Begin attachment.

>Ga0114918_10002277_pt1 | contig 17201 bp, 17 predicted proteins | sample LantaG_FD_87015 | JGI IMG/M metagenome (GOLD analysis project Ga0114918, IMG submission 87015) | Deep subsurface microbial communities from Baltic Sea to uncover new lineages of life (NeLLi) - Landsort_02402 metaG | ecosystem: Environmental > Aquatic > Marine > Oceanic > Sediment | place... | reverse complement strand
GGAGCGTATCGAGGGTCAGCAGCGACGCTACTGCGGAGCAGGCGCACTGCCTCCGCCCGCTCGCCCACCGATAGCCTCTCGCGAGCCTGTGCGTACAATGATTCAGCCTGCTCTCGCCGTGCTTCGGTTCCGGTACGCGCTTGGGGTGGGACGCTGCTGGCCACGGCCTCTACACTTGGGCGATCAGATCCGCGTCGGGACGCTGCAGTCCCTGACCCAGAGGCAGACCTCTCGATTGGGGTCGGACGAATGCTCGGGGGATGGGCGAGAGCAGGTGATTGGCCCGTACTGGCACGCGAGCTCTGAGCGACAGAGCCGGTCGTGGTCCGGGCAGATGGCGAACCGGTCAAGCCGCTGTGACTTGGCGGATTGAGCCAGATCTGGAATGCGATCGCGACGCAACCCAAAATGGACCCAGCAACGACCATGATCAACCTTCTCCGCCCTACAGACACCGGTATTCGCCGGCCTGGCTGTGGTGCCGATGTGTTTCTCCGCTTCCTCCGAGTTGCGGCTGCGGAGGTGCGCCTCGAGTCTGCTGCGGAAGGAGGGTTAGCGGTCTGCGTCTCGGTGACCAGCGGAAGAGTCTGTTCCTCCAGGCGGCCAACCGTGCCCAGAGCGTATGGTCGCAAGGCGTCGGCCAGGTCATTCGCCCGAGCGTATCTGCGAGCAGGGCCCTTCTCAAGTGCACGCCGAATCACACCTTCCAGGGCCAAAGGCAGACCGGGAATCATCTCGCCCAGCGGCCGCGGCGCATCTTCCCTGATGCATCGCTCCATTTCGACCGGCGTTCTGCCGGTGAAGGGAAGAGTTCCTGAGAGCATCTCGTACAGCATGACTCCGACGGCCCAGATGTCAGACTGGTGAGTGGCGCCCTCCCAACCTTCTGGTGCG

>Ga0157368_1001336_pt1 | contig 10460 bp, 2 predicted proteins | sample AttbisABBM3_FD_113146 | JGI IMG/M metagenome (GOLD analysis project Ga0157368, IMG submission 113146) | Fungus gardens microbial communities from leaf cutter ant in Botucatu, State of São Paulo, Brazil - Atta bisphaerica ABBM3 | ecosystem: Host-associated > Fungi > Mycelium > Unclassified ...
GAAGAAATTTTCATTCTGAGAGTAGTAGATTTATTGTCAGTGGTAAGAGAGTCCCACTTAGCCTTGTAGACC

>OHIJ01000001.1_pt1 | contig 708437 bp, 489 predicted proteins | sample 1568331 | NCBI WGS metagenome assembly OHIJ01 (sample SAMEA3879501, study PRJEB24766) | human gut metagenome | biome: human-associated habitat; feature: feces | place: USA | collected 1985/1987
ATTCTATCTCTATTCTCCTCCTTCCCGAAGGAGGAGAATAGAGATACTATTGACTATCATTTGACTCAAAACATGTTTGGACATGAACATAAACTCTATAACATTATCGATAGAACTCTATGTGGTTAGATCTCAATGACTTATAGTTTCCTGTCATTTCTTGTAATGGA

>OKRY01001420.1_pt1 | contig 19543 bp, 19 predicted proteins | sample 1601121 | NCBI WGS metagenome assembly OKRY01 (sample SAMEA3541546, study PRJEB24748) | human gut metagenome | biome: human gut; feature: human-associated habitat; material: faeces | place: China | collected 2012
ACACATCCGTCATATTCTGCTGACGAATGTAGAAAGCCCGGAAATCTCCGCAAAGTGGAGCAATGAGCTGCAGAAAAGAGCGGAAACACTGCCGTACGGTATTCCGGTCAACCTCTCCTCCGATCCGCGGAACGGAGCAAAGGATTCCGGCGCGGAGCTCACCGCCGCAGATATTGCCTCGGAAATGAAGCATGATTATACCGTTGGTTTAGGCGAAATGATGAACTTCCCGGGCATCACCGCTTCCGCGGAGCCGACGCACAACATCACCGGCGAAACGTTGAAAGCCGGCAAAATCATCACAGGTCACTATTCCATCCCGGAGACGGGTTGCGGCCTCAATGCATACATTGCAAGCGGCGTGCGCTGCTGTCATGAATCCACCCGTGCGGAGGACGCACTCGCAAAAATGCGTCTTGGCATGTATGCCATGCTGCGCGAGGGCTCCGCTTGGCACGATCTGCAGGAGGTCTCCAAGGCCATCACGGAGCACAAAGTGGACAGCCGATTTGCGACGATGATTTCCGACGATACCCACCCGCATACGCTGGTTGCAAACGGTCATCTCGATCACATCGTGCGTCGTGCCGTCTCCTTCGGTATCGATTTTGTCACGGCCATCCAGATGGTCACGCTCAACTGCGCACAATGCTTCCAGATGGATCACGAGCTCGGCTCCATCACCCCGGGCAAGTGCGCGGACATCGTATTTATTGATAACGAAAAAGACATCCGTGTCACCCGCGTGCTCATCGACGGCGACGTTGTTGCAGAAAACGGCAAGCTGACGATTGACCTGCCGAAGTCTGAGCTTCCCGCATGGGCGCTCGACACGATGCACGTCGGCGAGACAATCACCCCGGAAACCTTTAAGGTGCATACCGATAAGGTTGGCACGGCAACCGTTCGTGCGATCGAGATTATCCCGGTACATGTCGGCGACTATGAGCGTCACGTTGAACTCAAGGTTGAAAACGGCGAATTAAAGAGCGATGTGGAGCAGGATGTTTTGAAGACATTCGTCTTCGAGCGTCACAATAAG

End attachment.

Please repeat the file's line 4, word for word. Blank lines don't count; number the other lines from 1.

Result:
GAAGAAATTTTCATTCTGAGAGTAGTAGATTTATTGTCAGTGGTAAGAGAGTCCCACTTAGCCTTGTAGACC